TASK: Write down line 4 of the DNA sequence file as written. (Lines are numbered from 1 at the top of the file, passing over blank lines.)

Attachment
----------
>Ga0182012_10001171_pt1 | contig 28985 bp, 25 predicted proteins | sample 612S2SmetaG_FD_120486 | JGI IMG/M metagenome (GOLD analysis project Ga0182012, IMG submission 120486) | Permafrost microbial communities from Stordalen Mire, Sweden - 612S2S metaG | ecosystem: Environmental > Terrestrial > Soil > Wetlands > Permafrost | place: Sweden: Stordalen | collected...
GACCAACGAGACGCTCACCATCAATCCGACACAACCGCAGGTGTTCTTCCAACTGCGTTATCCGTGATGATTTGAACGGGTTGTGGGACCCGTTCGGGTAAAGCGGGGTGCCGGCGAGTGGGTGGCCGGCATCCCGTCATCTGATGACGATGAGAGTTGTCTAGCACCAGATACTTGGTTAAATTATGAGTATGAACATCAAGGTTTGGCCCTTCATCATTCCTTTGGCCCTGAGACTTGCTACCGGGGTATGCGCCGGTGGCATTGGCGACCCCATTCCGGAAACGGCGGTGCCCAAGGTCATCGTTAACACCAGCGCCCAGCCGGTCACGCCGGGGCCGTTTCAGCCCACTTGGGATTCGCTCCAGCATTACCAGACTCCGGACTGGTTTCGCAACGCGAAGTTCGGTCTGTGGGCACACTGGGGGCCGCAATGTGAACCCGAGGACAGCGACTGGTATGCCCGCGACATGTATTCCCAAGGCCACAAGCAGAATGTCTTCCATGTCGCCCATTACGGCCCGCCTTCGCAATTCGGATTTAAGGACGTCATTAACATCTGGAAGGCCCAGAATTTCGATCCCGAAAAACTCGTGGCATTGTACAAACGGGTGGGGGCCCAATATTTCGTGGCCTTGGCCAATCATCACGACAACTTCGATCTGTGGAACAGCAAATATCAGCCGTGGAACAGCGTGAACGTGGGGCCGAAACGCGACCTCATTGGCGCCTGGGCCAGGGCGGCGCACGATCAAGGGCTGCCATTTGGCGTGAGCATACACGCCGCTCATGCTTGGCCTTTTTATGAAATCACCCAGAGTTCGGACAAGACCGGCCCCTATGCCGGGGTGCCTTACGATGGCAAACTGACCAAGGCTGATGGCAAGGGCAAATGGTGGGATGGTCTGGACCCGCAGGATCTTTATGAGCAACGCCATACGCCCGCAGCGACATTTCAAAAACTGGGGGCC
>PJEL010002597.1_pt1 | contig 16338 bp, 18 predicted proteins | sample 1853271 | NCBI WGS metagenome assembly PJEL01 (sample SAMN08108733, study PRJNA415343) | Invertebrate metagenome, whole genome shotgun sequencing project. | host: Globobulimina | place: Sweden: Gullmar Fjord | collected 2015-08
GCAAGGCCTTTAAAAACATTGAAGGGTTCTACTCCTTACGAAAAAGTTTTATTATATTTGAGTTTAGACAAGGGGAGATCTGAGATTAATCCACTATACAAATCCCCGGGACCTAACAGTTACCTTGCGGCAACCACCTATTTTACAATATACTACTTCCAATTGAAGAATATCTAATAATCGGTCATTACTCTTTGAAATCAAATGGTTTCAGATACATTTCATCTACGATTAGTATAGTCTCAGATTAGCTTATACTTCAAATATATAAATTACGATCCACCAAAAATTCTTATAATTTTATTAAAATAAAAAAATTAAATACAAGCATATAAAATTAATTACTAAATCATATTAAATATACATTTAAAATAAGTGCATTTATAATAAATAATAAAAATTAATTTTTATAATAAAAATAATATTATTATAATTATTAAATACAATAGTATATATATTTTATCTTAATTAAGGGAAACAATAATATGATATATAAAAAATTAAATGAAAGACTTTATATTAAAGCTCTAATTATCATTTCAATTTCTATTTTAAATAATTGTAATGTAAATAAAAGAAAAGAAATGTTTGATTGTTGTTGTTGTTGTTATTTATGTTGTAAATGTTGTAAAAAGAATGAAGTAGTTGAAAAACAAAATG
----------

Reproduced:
GCAAGGCCTTTAAAAACATTGAAGGGTTCTACTCCTTACGAAAAAGTTTTATTATATTTGAGTTTAGACAAGGGGAGATCTGAGATTAATCCACTATACAAATCCCCGGGACCTAACAGTTACCTTGCGGCAACCACCTATTTTACAATATACTACTTCCAATTGAAGAATATCTAATAATCGGTCATTACTCTTTGAAATCAAATGGTTTCAGATACATTTCATCTACGATTAGTATAGTCTCAGATTAGCTTATACTTCAAATATATAAATTACGATCCACCAAAAATTCTTATAATTTTATTAAAATAAAAAAATTAAATACAAGCATATAAAATTAATTACTAAATCATATTAAATATACATTTAAAATAAGTGCATTTATAATAAATAATAAAAATTAATTTTTATAATAAAAATAATATTATTATAATTATTAAATACAATAGTATATATATTTTATCTTAATTAAGGGAAACAATAATATGATATATAAAAAATTAAATGAAAGACTTTATATTAAAGCTCTAATTATCATTTCAATTTCTATTTTAAATAATTGTAATGTAAATAAAAGAAAAGAAATGTTTGATTGTTGTTGTTGTTGTTATTTATGTTGTAAATGTTGTAAAAAGAATGAAGTAGTTGAAAAACAAAATG